The last scene, in which we meet the dancers’ “little men” face-to-face, finishes the piece with a bow and a phallic wink as the four men take turns removing their jackets and ties, then their shirts and pants. Finally they quickly pull their underwear down and up, flashing their penises with obviously false coyness. Straightforward, uneroticized, the men’s stripping off of different items creates a shifting pattern of diminishing costumes. They repeat gestures from earlier beats, bringing them briefly back into this moment. Once revealed, the men turn in a circle, flashing as if by habit, echoing the themes of the piece in their joined disconnection. It’s a vivid image that takes the voyeurism out of the beat, ending the piece with a resonant visual joke.

Carpenter wisely augments his sly minimalism by choosing performers with a more rounded sensuality. His work is strongly, sometimes almost aggressively, self-revealing, combining the visceral directness of queer performance-storytelling with a pared-down modern dance aesthetic. The result is a highly personal, confrontational communication with the audience–a remarkable approach even in its self-indulgent moments.

The other works on this program were nowhere near as sophisticated in ambition or effect but deserve mention. Charlie Levin, Meghan Strell, and Dave Gipson’s Alternating Currents charmingly explores the way light is used as a metaphor–an idea piece worth watching thanks to its clever visual design and simple concept. Three white-clad women seem to spark light out of darkness using children’s old-fashioned flint-and-steel toys. Then they play with the possibilities like wondering primitives. One is greedy and wants to unscrew all the lightbulbs and keep them in her basket. Another literally hides her lights under a bushel and loses them to the greedy one. But the third, in the most clever staging, attaches the bulbs, cords and all, to her belt and walks around like a mother duck with a following of light. Providing the only stage illumination, the bulbs’ fluctuating patterns are beautiful as well as whimsically narrative.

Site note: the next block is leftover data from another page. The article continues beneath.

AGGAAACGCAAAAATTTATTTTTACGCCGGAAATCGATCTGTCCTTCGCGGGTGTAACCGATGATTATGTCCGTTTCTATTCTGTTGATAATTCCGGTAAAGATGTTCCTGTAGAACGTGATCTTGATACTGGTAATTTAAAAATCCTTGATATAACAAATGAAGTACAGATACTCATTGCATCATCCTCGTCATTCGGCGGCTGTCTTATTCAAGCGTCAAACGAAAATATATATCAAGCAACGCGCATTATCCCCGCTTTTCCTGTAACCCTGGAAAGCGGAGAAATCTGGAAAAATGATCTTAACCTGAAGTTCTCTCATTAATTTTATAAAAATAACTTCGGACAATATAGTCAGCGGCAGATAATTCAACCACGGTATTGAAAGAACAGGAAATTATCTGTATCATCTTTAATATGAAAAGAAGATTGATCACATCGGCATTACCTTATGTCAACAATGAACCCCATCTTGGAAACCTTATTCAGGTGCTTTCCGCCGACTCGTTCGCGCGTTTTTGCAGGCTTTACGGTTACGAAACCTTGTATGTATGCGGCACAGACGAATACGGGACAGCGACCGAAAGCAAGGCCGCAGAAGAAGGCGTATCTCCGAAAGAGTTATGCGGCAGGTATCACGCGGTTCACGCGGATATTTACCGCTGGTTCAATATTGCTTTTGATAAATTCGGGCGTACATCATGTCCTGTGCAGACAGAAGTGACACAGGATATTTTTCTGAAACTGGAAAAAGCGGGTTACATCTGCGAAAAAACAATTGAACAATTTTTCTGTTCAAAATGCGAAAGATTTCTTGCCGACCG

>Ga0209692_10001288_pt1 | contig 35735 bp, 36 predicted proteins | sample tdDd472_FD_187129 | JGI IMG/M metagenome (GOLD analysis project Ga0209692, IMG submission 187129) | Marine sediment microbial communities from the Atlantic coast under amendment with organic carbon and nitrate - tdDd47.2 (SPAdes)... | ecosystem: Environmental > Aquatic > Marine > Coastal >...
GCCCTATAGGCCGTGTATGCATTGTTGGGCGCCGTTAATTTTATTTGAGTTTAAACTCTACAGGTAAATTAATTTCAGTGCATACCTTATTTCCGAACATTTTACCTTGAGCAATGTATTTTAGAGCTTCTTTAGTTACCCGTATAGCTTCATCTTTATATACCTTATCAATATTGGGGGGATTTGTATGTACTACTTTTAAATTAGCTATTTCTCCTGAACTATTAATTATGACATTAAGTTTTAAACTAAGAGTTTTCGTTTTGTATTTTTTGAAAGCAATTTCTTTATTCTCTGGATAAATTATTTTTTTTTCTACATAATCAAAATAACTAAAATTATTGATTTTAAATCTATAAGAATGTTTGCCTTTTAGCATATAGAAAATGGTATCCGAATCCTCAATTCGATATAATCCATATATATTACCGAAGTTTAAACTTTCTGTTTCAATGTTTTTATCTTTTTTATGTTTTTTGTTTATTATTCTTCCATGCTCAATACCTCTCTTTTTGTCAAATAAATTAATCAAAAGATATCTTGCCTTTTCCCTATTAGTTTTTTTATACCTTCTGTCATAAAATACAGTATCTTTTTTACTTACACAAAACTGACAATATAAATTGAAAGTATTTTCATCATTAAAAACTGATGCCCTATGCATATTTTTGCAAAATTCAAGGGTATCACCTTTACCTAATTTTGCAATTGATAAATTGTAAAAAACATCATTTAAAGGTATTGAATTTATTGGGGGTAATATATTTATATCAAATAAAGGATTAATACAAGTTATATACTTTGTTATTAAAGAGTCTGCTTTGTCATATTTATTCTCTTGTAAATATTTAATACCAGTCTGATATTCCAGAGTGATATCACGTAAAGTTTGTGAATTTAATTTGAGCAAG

Jonathan Pitts’s The Answer is a silent version of those endless lightbulb jokes, with a gaggle of stagehands turning a ladder to change a bulb and a little girl showing them an easier way. A cute one-liner, it got a laugh. Nambi E. Kelley’s Screams Without Consciousness is a moralistic tale of “the oneness of God and Humanity” that uses the same tired improvised dance methods that hobbled her play Girl to be Named Later. Director Tracey Nadine Rambeau has managed to pull a few lovely images out of the muddle, but this was the weakest work on the program, with stereotyped characters going nowhere, sudden expressions of pain without explanation, and poetic explanations implying too many stories at once.

The last two pieces were blessedly brief. The best way to approach this kind of showcase is to go for a performer you know is interesting but remain open to surprises. With the Naked I festival, every week brings a new mixed bag.

Art accompanying story in printed newspaper (not available in this archive): Peter Carpenter photo.